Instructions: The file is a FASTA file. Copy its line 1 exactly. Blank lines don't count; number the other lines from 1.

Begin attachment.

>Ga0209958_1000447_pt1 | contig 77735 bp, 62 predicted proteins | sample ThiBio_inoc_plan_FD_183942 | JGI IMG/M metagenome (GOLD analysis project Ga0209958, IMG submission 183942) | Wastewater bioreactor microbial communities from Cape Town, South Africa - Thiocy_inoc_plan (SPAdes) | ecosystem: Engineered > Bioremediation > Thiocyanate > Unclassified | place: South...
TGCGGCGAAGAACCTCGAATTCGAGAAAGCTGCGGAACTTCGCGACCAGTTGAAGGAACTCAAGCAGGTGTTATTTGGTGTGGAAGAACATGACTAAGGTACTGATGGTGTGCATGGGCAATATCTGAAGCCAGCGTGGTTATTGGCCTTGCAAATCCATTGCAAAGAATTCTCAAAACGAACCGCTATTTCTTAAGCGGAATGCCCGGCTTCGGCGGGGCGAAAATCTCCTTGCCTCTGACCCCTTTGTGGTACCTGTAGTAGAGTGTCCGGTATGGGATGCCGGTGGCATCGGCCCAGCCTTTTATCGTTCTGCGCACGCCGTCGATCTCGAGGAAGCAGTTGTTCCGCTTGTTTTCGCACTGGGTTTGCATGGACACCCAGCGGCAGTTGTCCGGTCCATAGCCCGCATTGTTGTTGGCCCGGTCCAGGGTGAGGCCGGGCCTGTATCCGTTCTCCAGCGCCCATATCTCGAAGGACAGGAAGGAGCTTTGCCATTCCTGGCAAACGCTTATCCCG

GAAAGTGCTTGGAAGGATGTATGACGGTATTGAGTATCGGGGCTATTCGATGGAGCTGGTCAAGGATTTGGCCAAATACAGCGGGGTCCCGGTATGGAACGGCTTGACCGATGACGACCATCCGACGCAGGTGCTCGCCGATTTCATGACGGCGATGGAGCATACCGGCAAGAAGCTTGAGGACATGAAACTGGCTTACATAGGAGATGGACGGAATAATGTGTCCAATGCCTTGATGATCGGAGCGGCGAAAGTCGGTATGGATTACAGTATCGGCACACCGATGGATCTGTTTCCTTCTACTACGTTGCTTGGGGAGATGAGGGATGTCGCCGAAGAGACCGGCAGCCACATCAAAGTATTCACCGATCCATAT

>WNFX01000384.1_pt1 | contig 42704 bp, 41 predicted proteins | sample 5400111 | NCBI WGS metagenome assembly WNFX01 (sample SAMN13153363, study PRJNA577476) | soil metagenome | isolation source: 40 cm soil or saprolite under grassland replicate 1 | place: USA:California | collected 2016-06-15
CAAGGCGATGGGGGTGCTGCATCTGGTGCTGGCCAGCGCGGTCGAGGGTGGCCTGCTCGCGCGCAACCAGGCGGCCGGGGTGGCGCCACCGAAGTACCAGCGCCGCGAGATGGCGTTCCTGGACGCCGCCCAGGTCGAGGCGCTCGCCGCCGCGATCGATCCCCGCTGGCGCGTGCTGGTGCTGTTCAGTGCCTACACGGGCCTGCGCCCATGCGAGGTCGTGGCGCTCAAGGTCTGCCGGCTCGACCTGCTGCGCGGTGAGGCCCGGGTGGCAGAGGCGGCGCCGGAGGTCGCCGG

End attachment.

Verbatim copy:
>Ga0209958_1000447_pt1 | contig 77735 bp, 62 predicted proteins | sample ThiBio_inoc_plan_FD_183942 | JGI IMG/M metagenome (GOLD analysis project Ga0209958, IMG submission 183942) | Wastewater bioreactor microbial communities from Cape Town, South Africa - Thiocy_inoc_plan (SPAdes) | ecosystem: Engineered > Bioremediation > Thiocyanate > Unclassified | place: South...